Reusing restoring water at four retention ponds, the TURF manages on-site water management to minimize water footprint on food production. A solar-powered pump pushes stored water upward for roof irrigation. Furthermore, the cascading layers of rice and vegetable plantations enrich the soil’s nutrition, reducing the amount of soil mass lost during heavy rainfall. This prevents polluted runoff as well as particulate airborne toxins from entering drainage systems and natural water bodies.
FEEDING PEOPLE FROM A SINGLE ROOFTOP
Today, urbanization has rapidly consumed agricultural lands, pushing food sources further away from cities and their consumers. By 2050, 80 percent of the world’s population will live in cities. To ensure global food security, and prioritize human and environmental health, cities must utilize wasted urban spaces to produce food efficiently and sustainably.
Today, Thailand ranks as one of the top five importers of pesticides in the world. Intensive monocrop agriculture continues to expand, scouring natural food sources and leaving trails of deadly chemical toxic waste behind. By replacing 75,300 sq. ft. of what would have been another wasted concrete rooftop with an urban organic farm, the TURF promotes sustainable agriculture, crop diversity, small farm systems as well as improved nutrition.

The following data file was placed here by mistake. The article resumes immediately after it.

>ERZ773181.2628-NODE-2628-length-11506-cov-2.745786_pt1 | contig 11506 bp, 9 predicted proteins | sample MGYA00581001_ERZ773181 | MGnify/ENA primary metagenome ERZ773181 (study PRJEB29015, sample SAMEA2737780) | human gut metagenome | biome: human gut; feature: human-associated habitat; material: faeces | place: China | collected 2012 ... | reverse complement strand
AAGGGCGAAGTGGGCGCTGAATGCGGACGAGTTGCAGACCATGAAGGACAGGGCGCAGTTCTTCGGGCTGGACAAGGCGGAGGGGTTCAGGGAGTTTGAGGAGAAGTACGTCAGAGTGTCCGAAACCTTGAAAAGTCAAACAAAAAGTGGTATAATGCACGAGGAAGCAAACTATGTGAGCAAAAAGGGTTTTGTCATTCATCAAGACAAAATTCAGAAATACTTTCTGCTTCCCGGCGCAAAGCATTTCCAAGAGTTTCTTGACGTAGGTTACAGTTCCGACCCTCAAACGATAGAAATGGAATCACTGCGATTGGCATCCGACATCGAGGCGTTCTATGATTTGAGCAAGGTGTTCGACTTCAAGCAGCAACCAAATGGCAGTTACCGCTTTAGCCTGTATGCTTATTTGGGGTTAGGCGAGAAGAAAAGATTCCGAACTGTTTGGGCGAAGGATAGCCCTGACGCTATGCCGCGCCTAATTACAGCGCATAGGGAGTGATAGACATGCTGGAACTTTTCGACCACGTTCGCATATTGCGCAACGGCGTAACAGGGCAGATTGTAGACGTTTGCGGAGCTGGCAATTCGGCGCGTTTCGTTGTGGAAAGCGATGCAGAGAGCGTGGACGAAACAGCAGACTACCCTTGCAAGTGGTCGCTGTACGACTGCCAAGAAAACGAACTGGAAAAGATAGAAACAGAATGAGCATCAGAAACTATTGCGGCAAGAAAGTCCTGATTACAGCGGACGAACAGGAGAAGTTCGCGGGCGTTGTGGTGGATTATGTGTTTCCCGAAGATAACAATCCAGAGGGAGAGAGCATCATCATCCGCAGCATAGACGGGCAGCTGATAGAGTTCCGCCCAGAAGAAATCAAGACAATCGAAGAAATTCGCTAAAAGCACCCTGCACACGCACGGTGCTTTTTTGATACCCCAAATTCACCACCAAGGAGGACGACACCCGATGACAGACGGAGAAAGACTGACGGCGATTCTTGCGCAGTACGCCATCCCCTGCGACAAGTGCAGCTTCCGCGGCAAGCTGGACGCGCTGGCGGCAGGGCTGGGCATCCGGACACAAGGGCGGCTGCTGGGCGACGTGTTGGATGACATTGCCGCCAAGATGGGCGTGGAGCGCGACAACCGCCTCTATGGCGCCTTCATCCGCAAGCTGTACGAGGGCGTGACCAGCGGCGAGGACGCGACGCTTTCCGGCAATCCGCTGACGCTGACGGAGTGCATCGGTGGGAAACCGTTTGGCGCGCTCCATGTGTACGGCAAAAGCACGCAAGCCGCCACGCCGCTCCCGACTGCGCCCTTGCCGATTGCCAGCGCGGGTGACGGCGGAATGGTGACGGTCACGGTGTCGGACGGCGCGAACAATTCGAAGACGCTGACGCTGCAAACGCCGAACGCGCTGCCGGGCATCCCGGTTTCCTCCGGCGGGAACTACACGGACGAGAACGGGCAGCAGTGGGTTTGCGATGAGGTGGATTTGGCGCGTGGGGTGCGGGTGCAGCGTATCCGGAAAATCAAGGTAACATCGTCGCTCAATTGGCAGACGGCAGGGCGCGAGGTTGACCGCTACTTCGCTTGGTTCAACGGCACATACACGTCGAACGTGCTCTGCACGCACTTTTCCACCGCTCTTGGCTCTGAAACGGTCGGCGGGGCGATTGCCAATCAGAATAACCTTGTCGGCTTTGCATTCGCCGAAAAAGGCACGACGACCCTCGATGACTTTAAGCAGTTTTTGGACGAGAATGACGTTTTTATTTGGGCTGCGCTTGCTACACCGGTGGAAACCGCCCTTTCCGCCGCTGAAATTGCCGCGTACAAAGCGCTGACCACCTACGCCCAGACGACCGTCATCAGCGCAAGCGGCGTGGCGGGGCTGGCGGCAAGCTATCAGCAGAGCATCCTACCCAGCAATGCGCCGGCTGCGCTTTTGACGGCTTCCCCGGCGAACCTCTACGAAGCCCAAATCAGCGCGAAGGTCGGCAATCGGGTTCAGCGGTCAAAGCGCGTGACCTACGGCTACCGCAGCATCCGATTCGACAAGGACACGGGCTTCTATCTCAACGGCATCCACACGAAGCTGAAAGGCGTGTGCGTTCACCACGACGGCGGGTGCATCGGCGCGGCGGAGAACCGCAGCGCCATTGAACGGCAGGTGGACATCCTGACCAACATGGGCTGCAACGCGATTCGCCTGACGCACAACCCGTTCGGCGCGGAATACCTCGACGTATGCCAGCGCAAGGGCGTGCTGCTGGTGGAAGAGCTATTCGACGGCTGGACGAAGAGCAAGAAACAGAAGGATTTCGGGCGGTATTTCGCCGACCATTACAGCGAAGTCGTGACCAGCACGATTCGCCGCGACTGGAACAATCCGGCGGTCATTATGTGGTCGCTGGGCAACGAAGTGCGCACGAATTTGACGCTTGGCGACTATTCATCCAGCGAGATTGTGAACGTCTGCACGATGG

In addition to restoring urban biodiversity and tackling forthcoming climate irregularities, the urban farm not only feeds people, but also nourishes them. A variety of 40 edible species—including an original rice strain bred by TU academics, indigenous vegetables and herbs, fruit trees and more—range from water-tolerant to drought-resistant. Each is suited to the unique microclimate created by the sunlight exposure, curvature and water flow of the roof’s elevation.
Beneath TURF, a café—a green canteen for the campus and community—serves fresh produce from the farm right to the table. TURF provides up to 20 tons of organic food to the community each year, equating to 130,000 meals annually. In close proximity to TURF, the canteen completes the holistic and sustainable food production system, reducing waste and CO2 emissions from start to finish. By the end of the cycle, all organic waste is recycled back as compost to fertilize crops for the next harvest.